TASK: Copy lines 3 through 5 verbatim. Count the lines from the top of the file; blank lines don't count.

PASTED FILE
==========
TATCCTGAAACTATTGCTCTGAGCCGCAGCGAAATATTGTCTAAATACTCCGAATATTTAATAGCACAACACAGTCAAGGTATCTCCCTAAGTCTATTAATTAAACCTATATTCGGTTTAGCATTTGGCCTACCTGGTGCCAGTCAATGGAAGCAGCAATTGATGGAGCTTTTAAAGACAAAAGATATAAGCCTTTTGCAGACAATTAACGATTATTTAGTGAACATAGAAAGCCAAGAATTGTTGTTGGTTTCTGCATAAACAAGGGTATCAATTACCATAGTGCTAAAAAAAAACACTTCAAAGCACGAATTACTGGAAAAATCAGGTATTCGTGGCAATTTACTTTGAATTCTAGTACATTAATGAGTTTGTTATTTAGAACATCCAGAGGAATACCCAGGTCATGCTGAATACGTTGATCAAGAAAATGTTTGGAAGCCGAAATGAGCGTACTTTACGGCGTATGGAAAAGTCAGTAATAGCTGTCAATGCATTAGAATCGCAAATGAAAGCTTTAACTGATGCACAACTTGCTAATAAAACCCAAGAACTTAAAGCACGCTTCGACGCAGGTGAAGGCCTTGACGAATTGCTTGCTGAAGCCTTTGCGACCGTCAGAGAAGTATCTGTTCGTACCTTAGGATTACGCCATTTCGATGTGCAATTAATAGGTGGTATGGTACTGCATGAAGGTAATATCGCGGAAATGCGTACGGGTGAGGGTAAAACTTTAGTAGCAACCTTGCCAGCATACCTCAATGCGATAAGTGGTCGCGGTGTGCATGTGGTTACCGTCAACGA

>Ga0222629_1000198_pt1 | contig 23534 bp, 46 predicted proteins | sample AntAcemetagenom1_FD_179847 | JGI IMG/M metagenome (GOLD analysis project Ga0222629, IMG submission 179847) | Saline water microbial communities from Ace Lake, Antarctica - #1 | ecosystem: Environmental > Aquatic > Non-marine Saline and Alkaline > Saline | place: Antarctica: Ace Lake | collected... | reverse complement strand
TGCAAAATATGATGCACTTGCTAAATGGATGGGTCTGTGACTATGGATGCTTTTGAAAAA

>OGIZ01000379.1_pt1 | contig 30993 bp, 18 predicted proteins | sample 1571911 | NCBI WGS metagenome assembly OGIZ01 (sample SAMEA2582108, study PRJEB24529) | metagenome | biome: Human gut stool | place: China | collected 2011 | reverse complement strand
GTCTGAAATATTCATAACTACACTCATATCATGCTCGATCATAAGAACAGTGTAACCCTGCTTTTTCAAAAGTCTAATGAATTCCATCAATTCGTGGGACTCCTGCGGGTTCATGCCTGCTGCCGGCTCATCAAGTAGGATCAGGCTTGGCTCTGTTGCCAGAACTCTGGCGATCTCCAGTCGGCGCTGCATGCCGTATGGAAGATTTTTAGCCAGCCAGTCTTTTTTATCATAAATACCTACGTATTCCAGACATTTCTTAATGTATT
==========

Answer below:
TGCAAAATATGATGCACTTGCTAAATGGATGGGTCTGTGACTATGGATGCTTTTGAAAAA

>OGIZ01000379.1_pt1 | contig 30993 bp, 18 predicted proteins | sample 1571911 | NCBI WGS metagenome assembly OGIZ01 (sample SAMEA2582108, study PRJEB24529) | metagenome | biome: Human gut stool | place: China | collected 2011 | reverse complement strand
GTCTGAAATATTCATAACTACACTCATATCATGCTCGATCATAAGAACAGTGTAACCCTGCTTTTTCAAAAGTCTAATGAATTCCATCAATTCGTGGGACTCCTGCGGGTTCATGCCTGCTGCCGGCTCATCAAGTAGGATCAGGCTTGGCTCTGTTGCCAGAACTCTGGCGATCTCCAGTCGGCGCTGCATGCCGTATGGAAGATTTTTAGCCAGCCAGTCTTTTTTATCATAAATACCTACGTATTCCAGACATTTCTTAATGTATT